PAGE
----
HEY REF I’ve heard the term “wrong footing” used with interference situations. What are we supposed to do when it happens?
We often see this issue of wrong footing misinterpreted and wind up with unfair decisions. The term wrong footing describes a situation where the striker mistakenly takes the wrong path to get to the ball (usually because of a bad guess or being fooled). There is no ill intent involved; the striker has made an honest mistake, but as a consequence, when changing direction to recover from the mistake, the striker now finds the opponent in the way. Such actions are not to be considered as “created interference.”
This is entirely different from situations where the striker takes the wrong access deliberately, intending to artificially generate interference and request a let (usually trying to generate a cheap stroke or trying to avoid having to go get a difficult return or trying to get a break because of fatigue). All of these, of course, are cheating; such actions are commonly known as created interference. Thankfully, they are relatively rare. They are not to be considered as wrong footing.
The key thing to remember is that the simple existence of wrong footing during an interference situation changes nothing to your thinking process; you need give it no special consideration. As for any access interference situation, you must determine:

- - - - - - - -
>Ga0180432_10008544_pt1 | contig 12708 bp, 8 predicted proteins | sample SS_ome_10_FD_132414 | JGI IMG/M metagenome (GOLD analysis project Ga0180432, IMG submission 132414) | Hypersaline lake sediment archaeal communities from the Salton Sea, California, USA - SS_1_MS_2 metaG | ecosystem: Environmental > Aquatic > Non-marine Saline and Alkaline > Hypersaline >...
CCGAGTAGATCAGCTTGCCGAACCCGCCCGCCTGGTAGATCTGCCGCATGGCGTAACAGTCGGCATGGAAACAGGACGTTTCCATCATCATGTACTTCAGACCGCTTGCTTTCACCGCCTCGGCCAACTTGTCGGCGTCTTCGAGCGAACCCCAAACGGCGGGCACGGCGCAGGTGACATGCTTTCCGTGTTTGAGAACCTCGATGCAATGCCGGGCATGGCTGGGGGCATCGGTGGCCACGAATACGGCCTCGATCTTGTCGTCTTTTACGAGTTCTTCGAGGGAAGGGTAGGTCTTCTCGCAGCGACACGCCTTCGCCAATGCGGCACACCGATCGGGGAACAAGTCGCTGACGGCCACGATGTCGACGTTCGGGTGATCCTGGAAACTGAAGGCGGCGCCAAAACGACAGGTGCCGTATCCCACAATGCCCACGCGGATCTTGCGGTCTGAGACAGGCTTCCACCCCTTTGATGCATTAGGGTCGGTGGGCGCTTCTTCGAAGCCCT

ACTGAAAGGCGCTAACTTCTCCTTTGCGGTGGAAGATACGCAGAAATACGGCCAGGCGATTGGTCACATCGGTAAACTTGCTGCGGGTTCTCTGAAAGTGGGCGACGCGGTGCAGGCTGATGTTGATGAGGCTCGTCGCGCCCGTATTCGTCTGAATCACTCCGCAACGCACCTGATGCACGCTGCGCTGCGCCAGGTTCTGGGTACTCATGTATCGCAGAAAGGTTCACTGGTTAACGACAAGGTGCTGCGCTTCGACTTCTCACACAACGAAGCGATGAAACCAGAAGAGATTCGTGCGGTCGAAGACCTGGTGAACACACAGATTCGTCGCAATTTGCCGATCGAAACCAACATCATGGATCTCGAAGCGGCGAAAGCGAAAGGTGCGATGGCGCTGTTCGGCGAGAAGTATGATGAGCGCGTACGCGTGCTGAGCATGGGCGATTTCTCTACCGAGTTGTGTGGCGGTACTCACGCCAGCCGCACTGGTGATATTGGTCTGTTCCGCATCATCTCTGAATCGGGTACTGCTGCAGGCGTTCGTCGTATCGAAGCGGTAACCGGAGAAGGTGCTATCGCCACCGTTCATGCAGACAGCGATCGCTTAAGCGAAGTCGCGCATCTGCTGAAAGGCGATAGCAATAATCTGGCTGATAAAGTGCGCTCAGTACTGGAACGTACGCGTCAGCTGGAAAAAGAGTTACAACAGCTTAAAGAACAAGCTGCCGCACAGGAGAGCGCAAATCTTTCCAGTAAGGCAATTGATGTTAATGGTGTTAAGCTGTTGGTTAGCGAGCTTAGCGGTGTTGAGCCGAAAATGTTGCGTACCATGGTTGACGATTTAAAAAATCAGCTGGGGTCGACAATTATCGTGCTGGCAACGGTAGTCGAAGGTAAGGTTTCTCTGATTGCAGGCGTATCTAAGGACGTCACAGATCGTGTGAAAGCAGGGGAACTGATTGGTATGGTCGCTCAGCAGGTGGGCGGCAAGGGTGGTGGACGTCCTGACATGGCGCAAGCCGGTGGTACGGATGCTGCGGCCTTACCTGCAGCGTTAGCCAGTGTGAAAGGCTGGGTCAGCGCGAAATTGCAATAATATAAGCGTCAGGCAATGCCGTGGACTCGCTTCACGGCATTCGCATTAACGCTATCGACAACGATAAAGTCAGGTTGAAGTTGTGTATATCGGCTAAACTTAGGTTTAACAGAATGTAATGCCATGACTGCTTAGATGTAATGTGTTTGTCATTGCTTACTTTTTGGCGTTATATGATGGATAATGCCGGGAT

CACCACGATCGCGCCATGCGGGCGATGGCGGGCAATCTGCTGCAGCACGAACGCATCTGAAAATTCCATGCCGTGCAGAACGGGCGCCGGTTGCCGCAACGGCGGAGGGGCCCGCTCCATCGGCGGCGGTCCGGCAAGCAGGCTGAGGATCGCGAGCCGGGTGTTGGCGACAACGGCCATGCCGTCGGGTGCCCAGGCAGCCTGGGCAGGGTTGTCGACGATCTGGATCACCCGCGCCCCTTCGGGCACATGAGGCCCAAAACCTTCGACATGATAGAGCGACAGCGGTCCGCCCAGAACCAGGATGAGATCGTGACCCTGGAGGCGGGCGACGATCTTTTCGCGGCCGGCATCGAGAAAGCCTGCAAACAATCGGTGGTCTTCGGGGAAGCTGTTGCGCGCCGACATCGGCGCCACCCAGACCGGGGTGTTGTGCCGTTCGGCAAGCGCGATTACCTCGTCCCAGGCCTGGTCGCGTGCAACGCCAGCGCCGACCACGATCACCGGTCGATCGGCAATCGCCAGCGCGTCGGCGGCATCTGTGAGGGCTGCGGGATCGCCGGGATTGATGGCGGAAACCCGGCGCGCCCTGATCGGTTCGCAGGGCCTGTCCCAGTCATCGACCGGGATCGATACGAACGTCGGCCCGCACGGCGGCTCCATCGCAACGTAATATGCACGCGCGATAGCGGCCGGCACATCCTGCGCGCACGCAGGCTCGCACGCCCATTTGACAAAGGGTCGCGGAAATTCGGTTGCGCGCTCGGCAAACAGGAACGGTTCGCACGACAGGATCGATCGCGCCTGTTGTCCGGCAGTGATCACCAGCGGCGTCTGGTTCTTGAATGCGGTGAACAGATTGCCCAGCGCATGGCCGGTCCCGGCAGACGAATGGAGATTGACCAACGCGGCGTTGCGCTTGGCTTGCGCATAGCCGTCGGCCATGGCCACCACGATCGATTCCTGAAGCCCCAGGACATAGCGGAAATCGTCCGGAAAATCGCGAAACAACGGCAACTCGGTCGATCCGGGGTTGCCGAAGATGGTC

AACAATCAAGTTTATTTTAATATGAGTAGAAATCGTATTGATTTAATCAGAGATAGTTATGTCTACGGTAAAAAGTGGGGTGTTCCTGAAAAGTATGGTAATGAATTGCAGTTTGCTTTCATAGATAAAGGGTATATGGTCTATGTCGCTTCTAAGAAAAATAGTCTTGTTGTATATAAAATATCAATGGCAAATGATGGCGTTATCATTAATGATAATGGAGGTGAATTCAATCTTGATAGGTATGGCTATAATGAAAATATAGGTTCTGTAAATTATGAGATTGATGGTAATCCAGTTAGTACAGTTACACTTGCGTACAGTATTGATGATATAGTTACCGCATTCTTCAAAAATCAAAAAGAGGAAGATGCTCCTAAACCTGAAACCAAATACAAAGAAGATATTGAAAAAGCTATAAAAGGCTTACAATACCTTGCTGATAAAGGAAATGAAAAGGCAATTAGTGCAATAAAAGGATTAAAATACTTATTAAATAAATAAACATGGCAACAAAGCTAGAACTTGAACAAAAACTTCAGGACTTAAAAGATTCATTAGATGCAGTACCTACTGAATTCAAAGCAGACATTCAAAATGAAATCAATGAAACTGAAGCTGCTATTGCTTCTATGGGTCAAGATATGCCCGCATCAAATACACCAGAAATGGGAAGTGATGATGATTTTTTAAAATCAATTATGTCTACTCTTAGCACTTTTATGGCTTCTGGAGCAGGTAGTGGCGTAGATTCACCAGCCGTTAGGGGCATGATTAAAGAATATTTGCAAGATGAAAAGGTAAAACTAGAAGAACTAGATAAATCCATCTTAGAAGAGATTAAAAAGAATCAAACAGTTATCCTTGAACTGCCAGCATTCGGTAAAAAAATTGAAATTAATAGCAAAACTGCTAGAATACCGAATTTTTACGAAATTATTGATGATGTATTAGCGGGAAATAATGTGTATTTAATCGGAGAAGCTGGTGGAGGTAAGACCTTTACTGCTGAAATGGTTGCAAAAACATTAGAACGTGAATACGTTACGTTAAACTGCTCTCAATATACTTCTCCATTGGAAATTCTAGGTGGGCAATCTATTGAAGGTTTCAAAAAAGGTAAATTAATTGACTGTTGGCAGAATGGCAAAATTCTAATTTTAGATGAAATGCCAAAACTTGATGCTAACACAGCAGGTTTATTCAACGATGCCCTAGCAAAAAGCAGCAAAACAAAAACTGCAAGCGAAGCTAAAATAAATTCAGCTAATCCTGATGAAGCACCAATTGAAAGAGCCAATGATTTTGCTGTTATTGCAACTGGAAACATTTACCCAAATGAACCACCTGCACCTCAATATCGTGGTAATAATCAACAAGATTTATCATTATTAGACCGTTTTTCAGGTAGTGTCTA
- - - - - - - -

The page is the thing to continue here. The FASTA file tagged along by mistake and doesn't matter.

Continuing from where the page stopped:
- If it involved significant interference, and
- If the striker was making a good effort to recover and get to the ball, and
- If a good return was possible had the interference not occurred.
With wrong-footing situations, any of the usual three decisions are available to you. However, with true, created interference situations, only a “No Let” is possible—simply because it’s cheating.
We cannot hold against the non-striker the fact that he/she is now in the way and has not made an effort to clear for the striker’s recovery—given that it was the striker who made the mistake. The exception to this would be when the amount of wrong footing by the striker is essentially quite small, say a few inches—such that the non-striker would have been in the way of the striker’s direct access in any case.
HEY REF In the heat of battle, I often get flustered when giving explanations for my decisions. I’ve seen some refs simply refuse to give explanations and tell the players to play on. Is that the best thing to do?
No—not initially. Giving an explanation can be very helpful for a number of reasons. It demonstrates respect for the player—in contrast to automatically dismissing the player with an immediate “Play on!”It helps clarify your standards for that type of situation—which should help if a similar case arises again. Lastly, properly given, an explanation demonstrates that you are aware of the right interpretation of the rules.
The rules allow for explanations—but that’s not a license for arguments or prolonged discussions; civility must prevail. Once a player has received an explanation (liked or not), then he/she is expected to play on.
In terms of the explanations themselves, it is not exaggerating to claim that far too many are either flat out wrong, incomplete, irrelevant, or nonsensical—all of which contributes to the getting flustered problem. Prevention starts with a two-pronged approach:
- Developing a good grasp of proper rules interpretation (see squashmagazine.com).
- Use of standardized explanations (see worldsquash.org).